The team has invested heavily in the culture, creative and tourism sectors, running multiple programmes across different areas. The North East England region is being led by the North of Tyne Combined Authority and delivered in partnership with Creative UK. It encompasses North Tyneside, South Tyneside, Gateshead, Sunderland, Durham, Northumberland and Newcastle.
North of Tyne Combined Authority
About the region
“It’s a real opportunity to change the landscape for creatives at this time.”
Jackie Boyd, Project Manager for Business Investment at Creative UK
Objectives and delivery
Better support for the creative sector will cover a bigger area and provide a more clear and joined-up offer. “It’s got huge potential in relation to a springboard for further coherent work which ties in with other activities,” says Carol Bell, Associate Regional Director at Creative UK.
Long term, the team hopes to add more value with many sector-specific cohorts. For now, 100 businesses go through intensive development and a further 100 will move through an open- access model, providing ‘light-touch’ support.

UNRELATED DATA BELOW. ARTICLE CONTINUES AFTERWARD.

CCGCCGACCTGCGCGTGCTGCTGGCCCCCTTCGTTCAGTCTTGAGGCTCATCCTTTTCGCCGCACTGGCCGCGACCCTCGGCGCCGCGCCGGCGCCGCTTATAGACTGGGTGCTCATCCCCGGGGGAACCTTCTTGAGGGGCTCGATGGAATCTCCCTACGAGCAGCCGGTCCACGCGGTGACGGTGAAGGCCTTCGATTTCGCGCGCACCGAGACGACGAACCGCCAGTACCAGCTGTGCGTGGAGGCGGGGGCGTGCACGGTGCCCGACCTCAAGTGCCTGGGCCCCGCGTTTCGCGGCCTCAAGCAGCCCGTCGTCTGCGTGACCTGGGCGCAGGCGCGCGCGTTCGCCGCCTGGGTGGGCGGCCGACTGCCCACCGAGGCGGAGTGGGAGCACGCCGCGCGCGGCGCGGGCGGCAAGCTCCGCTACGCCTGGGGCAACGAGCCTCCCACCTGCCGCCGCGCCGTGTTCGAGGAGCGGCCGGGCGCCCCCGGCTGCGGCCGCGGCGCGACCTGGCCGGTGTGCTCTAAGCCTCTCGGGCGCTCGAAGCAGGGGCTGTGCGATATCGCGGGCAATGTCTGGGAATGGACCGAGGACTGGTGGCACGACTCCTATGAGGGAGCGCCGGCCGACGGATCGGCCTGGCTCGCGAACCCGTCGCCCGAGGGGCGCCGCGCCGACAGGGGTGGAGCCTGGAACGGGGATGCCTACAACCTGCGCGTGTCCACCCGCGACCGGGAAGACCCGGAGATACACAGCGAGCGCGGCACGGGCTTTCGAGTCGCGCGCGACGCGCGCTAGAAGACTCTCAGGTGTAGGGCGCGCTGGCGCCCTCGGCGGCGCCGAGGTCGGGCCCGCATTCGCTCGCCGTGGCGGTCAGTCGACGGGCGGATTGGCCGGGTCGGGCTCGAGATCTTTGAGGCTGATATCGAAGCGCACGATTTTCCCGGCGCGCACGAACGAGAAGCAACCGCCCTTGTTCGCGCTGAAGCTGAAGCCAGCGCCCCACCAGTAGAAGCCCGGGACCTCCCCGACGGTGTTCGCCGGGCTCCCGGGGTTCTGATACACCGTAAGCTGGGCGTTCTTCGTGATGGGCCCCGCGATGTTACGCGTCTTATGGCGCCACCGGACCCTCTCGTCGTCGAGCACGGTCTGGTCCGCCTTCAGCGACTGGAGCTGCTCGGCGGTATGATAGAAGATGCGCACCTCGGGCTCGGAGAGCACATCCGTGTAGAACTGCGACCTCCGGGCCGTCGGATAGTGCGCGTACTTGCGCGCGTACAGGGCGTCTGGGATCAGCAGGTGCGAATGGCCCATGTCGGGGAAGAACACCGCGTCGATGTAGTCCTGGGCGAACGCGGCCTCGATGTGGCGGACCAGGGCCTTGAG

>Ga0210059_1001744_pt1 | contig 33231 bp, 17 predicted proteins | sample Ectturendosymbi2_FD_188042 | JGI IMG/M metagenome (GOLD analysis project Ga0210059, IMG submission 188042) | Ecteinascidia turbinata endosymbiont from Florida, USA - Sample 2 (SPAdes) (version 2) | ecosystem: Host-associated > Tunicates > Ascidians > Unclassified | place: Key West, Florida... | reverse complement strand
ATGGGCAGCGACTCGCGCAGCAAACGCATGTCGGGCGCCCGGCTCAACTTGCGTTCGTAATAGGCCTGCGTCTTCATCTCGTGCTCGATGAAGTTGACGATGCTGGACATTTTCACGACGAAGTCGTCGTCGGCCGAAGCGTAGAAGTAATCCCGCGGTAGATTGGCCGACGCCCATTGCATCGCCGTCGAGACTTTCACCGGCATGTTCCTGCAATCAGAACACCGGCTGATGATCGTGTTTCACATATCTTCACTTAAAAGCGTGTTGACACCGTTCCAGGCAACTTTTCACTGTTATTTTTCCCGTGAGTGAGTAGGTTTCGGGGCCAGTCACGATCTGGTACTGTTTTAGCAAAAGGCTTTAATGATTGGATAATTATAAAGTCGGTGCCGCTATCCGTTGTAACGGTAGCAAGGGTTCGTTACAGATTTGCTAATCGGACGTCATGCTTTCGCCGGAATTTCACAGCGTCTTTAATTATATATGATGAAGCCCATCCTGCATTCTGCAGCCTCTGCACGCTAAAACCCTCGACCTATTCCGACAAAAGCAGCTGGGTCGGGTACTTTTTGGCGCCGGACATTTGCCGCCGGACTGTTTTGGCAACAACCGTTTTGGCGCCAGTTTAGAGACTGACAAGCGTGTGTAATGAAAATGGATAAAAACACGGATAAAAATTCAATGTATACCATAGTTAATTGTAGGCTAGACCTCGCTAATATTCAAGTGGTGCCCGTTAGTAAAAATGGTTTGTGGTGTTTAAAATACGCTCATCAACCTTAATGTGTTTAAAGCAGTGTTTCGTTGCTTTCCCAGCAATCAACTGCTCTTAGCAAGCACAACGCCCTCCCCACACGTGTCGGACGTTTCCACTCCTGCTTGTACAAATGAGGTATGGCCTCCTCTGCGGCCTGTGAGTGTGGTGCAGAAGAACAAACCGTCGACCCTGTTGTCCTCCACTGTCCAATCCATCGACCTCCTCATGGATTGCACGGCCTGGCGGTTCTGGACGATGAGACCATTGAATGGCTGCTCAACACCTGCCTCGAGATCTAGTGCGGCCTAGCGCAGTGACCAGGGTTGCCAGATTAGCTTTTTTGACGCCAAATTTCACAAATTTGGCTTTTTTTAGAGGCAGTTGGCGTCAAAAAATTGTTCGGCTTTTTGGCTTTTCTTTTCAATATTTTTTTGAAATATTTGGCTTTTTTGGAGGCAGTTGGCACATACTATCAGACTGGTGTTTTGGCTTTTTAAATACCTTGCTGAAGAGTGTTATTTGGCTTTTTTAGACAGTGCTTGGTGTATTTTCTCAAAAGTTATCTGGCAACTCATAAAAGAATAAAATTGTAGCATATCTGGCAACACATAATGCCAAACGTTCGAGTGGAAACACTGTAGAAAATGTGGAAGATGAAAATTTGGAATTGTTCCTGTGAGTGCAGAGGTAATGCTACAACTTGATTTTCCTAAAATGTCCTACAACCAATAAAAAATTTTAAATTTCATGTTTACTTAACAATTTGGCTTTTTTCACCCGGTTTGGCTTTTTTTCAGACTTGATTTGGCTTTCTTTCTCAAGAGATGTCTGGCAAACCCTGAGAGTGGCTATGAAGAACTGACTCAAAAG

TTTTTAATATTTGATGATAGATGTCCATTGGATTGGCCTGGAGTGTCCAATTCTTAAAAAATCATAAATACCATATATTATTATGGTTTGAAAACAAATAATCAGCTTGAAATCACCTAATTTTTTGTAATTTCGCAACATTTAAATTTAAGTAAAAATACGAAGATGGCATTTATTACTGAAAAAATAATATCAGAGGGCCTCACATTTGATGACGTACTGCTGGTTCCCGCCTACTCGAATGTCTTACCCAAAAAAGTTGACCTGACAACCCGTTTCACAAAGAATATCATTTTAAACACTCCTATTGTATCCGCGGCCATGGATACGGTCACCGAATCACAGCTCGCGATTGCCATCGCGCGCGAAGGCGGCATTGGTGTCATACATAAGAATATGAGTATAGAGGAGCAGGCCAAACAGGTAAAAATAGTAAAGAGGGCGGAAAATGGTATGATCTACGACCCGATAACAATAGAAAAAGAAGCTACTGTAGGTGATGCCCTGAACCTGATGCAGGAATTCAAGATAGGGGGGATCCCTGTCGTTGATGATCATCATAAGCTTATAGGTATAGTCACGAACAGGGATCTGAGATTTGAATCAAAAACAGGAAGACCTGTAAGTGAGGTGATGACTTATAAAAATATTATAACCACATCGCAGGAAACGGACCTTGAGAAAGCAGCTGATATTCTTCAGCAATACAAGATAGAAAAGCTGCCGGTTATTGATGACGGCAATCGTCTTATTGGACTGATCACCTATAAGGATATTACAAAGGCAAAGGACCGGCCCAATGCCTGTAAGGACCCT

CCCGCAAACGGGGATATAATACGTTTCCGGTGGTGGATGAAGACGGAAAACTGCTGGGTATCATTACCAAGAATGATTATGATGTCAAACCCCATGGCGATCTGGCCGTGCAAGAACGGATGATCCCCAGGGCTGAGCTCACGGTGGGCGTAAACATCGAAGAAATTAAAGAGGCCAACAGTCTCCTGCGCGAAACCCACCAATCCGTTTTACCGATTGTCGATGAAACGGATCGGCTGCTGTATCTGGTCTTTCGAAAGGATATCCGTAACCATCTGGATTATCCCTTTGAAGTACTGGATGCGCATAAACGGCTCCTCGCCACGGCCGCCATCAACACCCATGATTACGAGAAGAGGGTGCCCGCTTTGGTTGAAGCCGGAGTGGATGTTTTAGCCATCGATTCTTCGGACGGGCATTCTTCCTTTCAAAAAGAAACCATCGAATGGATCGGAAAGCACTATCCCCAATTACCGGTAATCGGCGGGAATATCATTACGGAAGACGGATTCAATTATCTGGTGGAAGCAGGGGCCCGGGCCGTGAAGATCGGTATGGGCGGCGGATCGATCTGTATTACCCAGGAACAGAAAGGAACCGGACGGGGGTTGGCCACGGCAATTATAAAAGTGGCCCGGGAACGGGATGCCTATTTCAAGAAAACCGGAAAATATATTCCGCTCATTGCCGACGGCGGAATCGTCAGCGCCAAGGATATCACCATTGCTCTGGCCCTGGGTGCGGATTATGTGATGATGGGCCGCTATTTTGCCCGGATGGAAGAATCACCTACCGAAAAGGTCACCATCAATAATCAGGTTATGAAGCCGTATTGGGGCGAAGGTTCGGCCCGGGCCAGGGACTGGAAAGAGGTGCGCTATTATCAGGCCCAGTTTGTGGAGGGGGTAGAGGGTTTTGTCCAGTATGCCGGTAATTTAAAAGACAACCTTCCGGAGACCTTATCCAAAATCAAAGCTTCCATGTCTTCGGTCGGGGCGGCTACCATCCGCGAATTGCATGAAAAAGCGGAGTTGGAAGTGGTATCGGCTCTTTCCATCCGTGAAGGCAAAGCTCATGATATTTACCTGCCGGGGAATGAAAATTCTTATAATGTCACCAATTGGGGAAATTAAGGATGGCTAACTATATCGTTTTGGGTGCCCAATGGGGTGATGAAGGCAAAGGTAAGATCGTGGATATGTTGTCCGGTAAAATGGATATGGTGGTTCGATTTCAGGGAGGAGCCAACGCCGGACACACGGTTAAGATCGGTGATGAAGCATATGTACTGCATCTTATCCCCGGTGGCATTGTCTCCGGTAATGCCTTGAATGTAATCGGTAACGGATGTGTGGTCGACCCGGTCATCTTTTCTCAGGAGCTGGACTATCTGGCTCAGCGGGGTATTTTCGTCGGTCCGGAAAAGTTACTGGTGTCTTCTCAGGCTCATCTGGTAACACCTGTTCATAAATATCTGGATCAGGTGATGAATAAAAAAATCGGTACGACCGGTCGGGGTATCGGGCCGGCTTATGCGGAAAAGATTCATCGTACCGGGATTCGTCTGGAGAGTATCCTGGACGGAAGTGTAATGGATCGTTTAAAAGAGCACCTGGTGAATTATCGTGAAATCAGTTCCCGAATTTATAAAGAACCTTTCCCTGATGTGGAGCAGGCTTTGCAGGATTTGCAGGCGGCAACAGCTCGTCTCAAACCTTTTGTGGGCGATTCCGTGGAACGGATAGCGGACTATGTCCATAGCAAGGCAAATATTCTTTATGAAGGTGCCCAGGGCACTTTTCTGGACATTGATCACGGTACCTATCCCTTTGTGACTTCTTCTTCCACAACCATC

With such a mix of businesses, it’s important to the team that delivery is bespoke. They’re taking the time to understand each business, their market and how they operate, to provide the right support and help them navigate towards investment.
Support is tailored to business needs, designing individual pathways and interventions to help them test their commercial model and identify growth opportunities. It includes group sessions and peer-to-peer support, with businesses encouraged to engage in self-reflection and analysis, as well as cross- regional collaboration and knowledge sharing.
Impact and response
The North of Tyne region is already seeing a positive response and early impact. Three businesses have already been approached by investors, highlighting the programme’s projected success and the support offered by the region’s complementary existing “wraparound workshops’’.
The programme allows the team to identify those businesses with growth potential. But those who aren’t ready for investment can be referred back to the Creative UK CCIC for alternative support. This ensures businesses receive the support they need, and remain invested in the programme to drive longevity for the next cohort.
The team are also seeing the impact on businesses who are traditionally grant reliant or wouldn’t previously have considered private investment. Carol says, “They’re starting to think about commercialisation of aspects of their activity and can see the value in it.”
This is the first time all seven local authorities have come together, which Jackie sees as a great opportunity. “It’s already a massive achievement that the region has been able to bring that collaboration together, especially for the creative sector,” she says.